Also with local roots is A Duck Named Sybil. The cafe where Collis confesses to spending way too much of her time is owned and run by a colourful character who hangs a sign outside specifying ‘no riff-raff’. He’s also a bike enthusiast. He also has a duck named Sybil; not lost on those who recognise his demeanour as bearing a striking resemblance to Basil. Sybil can’t fly. Basil (not his real name) wants Sybil, nonetheless, to experience some semblance of flight. He harbours an ambition to harness Sybil to his bike and take on just enough speed to encourage Sybil to spread her wings. All this we learn from Collis’ easy, engaging patter. Seems to me, what with a few chords on ukulele and all, Collis could seek this to The Wiggles and become a millionaire overnight. Kids of all ages have got to love it.
Naked Dream, as Collis explains, is no saucy burlesque number; ’though she does bust a few moves and strum the ukulele seductively. Well, about as seductively as a ukulele can be strummed. But while the title might be suggestive, on the face of it, it’s actually a song that confides the deepest insecurities, those with roots that reach way down in to the soil of childhood, a time in which so much can change with just one word. Collis has an uncanny knack for intermingling comedic patter with poignant performance. Actually, gift would be a better word.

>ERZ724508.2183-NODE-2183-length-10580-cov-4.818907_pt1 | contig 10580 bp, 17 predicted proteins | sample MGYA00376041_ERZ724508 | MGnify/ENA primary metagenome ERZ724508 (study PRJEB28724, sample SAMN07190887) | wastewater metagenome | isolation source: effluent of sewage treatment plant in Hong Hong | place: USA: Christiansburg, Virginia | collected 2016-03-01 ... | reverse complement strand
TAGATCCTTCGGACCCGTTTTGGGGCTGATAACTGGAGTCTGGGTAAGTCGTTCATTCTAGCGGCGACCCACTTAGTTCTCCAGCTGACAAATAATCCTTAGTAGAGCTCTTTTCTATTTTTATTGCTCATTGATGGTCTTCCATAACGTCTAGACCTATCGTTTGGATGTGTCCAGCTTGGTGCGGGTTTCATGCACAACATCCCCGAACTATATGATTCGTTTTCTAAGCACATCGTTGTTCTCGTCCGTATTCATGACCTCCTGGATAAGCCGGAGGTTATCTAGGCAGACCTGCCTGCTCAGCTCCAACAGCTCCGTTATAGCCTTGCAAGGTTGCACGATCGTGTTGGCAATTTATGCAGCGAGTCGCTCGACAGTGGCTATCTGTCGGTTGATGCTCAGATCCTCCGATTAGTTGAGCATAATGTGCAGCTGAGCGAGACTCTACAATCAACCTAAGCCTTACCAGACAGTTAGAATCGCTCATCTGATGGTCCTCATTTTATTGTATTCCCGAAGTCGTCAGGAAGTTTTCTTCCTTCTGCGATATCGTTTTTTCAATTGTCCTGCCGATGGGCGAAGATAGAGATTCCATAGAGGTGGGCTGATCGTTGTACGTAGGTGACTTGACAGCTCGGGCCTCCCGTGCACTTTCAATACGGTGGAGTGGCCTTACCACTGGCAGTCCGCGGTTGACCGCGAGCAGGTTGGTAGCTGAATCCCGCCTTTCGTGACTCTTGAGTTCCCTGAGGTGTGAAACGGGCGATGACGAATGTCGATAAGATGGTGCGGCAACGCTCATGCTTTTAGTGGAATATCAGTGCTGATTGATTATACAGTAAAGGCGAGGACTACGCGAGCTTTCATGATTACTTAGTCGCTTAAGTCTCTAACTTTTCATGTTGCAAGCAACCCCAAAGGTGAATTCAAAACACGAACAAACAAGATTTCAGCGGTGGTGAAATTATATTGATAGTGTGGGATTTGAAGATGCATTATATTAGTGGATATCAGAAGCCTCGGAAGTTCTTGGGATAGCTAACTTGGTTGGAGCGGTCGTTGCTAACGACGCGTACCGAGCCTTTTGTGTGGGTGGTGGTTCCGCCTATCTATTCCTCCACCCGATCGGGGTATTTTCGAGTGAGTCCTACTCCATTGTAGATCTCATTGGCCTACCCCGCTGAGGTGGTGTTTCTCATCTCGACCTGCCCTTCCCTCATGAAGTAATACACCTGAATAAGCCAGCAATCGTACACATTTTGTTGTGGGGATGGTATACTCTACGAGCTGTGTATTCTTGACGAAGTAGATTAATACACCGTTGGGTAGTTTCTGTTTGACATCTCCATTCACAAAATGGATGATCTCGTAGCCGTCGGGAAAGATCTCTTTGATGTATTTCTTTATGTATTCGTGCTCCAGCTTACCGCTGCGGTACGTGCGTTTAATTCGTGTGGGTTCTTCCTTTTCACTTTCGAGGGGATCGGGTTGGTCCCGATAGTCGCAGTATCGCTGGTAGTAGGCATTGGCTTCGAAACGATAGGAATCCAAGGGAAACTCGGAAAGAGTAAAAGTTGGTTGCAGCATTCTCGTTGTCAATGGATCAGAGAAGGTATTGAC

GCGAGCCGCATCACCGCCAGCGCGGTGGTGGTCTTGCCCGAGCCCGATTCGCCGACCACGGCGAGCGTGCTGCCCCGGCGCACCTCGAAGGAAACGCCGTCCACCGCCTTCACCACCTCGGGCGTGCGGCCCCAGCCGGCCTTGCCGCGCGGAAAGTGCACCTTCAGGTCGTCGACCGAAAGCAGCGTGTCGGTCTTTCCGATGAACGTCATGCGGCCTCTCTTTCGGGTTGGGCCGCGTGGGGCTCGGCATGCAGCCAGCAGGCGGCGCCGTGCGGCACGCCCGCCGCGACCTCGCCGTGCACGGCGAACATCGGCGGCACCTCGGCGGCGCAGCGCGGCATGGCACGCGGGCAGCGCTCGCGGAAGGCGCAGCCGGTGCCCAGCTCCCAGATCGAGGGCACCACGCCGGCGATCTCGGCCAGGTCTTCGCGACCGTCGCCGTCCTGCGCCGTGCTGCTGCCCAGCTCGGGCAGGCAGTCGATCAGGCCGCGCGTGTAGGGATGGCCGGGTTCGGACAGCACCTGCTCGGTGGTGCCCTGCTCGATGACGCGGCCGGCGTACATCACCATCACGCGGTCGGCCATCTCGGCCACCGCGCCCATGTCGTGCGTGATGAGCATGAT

Winter in Munich features a little-used instrument that proves surprisingly relative: somehow echoing the sound of beerhall polkas and cuckoo clocks. There are pseudo-classical melodic allusions in this haunting, almost chilling ballad, that tilts towards tragedy and reaches uncomfortably deep into those parts of our lives we hide away, or run from; sometimes, to a different city. But not even 25 hours on a plane necessarily means you, or your cares, can float like a newborn, gasping and sneezing; puffed by the chimneys, into the freezing. Collis’ voice is at its most fragile and beautiful, too. And hubby, Steve, has helped with the lyrics, which, it strikes me, work on the psyche in a similar way wandering around a European gallery, feeling melancholy, might.